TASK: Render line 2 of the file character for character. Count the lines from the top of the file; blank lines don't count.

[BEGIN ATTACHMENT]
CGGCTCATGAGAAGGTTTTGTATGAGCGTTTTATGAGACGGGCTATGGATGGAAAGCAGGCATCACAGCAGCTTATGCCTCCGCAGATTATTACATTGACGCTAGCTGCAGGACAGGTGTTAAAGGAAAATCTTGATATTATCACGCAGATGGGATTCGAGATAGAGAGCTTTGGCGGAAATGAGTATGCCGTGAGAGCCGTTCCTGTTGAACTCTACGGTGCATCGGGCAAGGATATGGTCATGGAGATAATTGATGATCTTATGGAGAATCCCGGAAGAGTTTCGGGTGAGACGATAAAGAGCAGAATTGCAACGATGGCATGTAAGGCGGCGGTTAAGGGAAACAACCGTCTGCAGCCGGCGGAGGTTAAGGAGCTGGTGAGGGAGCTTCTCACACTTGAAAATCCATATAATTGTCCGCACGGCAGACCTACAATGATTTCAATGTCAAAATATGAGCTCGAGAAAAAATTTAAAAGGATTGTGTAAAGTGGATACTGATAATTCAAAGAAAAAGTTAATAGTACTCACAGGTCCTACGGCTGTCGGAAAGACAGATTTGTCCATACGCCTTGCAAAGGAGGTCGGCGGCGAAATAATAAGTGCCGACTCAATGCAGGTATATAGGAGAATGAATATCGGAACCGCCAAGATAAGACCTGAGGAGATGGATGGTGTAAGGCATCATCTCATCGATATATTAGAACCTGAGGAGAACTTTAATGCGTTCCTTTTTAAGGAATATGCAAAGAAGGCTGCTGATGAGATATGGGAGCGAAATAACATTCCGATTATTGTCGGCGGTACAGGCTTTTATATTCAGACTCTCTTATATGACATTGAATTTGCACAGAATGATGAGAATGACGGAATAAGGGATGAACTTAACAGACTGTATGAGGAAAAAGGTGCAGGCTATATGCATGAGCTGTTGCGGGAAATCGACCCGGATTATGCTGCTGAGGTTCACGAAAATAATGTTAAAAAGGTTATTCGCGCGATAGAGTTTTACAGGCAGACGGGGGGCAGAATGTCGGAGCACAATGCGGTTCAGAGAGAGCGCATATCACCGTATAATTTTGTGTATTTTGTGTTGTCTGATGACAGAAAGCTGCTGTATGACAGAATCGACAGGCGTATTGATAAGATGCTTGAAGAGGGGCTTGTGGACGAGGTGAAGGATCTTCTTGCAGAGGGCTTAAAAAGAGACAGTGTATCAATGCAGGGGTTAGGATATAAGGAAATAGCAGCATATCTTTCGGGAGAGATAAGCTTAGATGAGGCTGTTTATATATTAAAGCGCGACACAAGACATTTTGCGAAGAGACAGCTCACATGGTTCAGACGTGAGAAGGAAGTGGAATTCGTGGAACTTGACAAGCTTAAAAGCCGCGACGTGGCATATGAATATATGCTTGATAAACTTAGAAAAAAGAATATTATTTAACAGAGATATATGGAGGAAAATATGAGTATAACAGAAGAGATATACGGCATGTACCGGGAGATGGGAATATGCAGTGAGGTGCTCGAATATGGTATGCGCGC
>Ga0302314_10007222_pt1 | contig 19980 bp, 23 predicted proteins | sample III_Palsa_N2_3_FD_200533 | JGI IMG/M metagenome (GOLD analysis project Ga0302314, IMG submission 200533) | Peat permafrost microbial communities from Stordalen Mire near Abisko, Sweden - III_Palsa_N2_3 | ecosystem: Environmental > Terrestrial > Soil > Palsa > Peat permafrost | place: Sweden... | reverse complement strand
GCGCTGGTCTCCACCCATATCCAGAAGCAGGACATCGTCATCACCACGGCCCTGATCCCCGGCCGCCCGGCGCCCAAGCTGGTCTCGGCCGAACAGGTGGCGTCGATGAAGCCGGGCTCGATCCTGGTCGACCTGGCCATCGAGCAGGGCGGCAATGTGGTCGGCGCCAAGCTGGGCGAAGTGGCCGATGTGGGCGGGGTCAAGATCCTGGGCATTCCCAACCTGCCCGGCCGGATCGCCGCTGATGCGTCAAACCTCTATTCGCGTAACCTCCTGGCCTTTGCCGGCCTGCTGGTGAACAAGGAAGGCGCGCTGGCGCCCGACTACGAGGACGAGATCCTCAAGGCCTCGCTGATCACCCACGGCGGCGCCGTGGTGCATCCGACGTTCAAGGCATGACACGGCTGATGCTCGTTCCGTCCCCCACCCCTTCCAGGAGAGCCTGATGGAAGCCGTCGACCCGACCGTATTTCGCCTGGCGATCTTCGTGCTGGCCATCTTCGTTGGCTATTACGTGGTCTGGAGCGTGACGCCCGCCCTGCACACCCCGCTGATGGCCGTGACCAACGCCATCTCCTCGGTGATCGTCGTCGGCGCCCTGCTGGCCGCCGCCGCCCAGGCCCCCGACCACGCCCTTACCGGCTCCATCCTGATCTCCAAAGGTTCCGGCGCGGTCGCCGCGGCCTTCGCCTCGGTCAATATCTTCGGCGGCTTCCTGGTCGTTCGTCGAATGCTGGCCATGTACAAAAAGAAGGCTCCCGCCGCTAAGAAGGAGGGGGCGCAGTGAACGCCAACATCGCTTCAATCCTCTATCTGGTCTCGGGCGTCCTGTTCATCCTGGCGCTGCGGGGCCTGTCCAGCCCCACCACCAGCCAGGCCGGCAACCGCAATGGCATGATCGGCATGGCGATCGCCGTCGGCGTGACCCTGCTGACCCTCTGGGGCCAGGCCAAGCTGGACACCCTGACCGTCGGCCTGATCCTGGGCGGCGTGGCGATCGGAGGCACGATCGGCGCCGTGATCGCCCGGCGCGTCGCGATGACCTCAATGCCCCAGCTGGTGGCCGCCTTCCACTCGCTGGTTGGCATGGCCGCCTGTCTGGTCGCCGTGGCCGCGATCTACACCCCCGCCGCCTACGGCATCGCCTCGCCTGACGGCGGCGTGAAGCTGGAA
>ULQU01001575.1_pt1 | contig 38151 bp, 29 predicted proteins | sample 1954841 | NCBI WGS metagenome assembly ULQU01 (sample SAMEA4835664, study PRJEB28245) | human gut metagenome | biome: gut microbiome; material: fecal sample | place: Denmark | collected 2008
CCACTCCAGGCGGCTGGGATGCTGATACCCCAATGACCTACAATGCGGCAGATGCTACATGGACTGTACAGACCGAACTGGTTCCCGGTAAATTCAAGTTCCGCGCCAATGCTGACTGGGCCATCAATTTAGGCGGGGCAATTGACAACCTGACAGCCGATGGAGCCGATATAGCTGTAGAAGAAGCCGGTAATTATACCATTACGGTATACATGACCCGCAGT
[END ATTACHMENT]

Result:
>Ga0302314_10007222_pt1 | contig 19980 bp, 23 predicted proteins | sample III_Palsa_N2_3_FD_200533 | JGI IMG/M metagenome (GOLD analysis project Ga0302314, IMG submission 200533) | Peat permafrost microbial communities from Stordalen Mire near Abisko, Sweden - III_Palsa_N2_3 | ecosystem: Environmental > Terrestrial > Soil > Palsa > Peat permafrost | place: Sweden... | reverse complement strand